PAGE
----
Titanic 3D – Trailer & Pics

Something odd happened to me as I watched the trailer for Titanic‘s 3D re-release: I got a bit nostalgic for a James Cameron film. The sweeping camera, the intense emotion, the inevitable sinking feeling, and a time when seeing Kate Winslet naked was a treat rather than an inevitability, all rushed back to me, 12 years after I first saw the film. Have I got James Cameron wrong? Was I too harsh when I declared him a prick?

No.

This is a 3D re-release after all, making it more expensive, more difficult to watch and therefore plain unnecessary. In essence, modern-day prickish James Cameron has taken the good work of pre-prick Cameron and retroactively pricked it up… if that makes sense. It’s as if he looked at his back catalogue, saw something of genuine quality and couldn’t help but ruin it. It’s enough to make me shake my fist in the air and shout out in a growl, “CAMERON!”, but I haven’t done that since the last general election (political!)

The trailer is below, and is a bizarre case of a 2D trailer for the re-release of an old film made into in 3D, therefore unable to showcase any of the new draw. There are also some fresh new stills, some including a pre-prick Cameron, which are also from a film over 10 years old. To repeat a joke, you can get 280,000+ more stills by buying Titanic on DVD.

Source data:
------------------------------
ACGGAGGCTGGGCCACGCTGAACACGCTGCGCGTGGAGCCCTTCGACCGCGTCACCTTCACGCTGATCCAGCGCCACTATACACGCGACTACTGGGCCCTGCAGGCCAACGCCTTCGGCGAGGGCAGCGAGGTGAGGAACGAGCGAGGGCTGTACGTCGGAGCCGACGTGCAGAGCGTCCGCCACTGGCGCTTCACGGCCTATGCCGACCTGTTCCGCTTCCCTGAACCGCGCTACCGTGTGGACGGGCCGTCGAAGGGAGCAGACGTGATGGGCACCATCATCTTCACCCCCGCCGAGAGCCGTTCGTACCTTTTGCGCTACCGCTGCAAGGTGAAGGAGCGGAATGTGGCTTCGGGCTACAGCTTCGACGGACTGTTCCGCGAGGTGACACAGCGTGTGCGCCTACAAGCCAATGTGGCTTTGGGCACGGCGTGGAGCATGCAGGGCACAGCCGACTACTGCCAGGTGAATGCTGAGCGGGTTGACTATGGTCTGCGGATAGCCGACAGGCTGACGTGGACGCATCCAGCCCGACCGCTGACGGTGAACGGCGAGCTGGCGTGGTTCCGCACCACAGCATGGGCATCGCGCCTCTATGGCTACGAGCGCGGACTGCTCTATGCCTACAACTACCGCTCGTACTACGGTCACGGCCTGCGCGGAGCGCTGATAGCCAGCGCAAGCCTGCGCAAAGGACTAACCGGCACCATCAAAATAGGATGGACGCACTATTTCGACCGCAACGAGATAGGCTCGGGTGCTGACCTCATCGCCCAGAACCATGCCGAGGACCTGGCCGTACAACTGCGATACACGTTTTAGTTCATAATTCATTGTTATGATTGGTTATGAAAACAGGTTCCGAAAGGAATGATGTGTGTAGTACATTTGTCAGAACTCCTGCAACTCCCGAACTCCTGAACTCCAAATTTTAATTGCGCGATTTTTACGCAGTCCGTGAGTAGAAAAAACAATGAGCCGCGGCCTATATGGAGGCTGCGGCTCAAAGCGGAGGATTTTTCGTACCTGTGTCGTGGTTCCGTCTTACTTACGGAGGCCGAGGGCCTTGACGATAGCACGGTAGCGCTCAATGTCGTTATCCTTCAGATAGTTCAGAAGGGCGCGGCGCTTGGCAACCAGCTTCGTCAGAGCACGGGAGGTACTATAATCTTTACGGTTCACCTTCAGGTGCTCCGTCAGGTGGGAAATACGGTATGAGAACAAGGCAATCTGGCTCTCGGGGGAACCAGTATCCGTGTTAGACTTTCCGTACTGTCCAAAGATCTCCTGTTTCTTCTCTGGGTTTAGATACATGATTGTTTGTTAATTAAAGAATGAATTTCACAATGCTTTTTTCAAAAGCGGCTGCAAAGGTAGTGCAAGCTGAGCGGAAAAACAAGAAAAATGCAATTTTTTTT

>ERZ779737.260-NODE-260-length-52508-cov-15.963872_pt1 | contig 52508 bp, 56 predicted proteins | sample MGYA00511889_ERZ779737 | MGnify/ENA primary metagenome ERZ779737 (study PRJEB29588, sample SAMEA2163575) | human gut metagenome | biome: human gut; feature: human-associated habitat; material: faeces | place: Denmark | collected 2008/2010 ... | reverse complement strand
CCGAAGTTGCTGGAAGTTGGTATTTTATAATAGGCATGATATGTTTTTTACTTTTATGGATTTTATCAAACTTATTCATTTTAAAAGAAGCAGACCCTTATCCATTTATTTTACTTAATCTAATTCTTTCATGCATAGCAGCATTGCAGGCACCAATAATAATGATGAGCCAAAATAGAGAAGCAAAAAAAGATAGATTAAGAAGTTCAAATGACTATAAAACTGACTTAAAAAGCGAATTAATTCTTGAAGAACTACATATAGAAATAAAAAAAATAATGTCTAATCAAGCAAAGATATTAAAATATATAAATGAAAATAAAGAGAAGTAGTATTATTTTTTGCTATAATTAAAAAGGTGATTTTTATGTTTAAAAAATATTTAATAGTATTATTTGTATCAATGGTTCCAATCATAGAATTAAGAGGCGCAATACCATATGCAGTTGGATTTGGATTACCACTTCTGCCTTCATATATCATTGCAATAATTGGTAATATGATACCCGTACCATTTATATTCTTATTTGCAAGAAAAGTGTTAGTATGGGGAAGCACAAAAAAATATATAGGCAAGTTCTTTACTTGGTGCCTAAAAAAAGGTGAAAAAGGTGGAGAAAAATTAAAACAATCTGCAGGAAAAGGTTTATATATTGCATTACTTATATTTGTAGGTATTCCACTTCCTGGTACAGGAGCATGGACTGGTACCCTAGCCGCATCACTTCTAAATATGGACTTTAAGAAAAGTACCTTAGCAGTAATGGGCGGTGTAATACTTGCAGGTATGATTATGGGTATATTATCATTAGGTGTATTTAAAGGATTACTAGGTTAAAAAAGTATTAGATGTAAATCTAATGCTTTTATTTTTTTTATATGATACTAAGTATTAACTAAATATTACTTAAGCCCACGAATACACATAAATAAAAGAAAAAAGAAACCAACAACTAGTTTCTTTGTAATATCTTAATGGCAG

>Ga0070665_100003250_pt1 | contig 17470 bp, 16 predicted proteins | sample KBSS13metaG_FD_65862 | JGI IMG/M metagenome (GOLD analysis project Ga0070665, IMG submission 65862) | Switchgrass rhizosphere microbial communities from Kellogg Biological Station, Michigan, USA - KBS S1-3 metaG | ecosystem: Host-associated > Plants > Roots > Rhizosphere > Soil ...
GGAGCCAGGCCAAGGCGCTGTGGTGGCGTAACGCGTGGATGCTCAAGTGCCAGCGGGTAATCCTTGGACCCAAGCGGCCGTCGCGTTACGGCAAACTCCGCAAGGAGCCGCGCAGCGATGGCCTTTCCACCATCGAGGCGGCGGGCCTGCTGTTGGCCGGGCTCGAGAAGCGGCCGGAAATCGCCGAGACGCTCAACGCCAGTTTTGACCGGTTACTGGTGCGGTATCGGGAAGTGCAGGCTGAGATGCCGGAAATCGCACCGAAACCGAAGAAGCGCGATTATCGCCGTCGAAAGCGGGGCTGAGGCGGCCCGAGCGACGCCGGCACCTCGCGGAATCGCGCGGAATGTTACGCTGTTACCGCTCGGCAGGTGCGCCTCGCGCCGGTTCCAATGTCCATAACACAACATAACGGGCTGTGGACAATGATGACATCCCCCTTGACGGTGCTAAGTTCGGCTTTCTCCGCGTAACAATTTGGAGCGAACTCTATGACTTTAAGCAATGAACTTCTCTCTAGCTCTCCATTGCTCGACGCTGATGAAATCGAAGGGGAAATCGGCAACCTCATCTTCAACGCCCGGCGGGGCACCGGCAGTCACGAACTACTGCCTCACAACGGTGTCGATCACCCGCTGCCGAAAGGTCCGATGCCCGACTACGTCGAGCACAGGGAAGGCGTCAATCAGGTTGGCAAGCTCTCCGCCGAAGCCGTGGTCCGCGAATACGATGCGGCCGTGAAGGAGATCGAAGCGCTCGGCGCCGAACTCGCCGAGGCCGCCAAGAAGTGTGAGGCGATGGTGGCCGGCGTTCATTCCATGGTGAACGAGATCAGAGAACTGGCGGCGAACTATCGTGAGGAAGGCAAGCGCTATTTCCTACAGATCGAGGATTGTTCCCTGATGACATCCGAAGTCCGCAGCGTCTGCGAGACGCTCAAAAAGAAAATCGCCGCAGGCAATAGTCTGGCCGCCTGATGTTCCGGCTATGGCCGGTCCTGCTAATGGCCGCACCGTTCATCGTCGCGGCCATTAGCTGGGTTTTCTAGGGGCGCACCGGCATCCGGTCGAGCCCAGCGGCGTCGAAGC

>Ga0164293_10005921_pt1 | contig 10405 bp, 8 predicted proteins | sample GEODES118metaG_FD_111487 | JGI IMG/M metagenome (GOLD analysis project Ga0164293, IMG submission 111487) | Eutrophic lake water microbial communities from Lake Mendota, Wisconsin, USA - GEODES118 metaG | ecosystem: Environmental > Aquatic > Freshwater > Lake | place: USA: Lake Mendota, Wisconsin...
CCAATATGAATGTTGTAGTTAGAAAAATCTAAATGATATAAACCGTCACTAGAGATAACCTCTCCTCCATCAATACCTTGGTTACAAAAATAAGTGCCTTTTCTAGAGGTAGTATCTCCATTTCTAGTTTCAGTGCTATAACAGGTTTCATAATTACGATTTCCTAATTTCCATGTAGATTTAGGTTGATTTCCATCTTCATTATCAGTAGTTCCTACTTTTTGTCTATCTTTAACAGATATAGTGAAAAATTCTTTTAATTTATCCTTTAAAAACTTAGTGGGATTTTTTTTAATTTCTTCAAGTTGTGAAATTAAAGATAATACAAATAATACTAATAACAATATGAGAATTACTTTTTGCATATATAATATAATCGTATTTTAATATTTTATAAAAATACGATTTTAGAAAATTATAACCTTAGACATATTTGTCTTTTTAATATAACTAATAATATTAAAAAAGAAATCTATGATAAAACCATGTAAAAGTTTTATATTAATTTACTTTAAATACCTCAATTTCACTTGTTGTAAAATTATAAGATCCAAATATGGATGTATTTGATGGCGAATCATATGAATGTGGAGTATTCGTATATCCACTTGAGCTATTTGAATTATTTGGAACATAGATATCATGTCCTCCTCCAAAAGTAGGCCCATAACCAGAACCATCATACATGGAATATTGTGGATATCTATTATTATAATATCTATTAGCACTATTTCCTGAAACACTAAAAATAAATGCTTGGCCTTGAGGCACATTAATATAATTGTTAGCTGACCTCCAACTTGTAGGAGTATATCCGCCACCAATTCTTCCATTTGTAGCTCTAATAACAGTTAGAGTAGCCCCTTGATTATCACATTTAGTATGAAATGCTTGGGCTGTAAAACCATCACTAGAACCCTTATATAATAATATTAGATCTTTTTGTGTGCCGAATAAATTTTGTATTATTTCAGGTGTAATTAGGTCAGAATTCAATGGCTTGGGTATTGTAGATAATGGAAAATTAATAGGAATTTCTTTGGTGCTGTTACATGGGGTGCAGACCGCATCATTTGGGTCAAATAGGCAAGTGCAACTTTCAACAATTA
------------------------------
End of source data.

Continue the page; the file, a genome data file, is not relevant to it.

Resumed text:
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In summary: I do quite like Titanic, just not in 3D please.

A Science Lesson for Harvey Weinstein

We all know and accept that movie marketing is based around coining phrases, pretending all ideas are original, that the film is great and, of course, sending bloggers free stuff to review (our email address is in the column on the right). Even so, the latest marketing for Spy Kids: All the Time in the World has tipped me over the edge. They are presenting the film in “4D Aromascope”. So that means that the fourth dimension is… smell!

You don’t need a physics degree to know that smell is a sense and not a dimension. But seeing as I do have a physics degree (ahem) let’s see what the fourth dimension is with the help of Wikipedia.

As you can see from the diagram above the first three dimensions are essentially the three directions within which an object can move. On a flat 2D plane you can only move in two dimensions, moving out of the plane makes a third. In cinema everything is technically 2D but those silly glasses sometimes give the effect of the image coming out of the screen, hence 3D. Lovely. We may not be a fan of 3D but the name makes sense.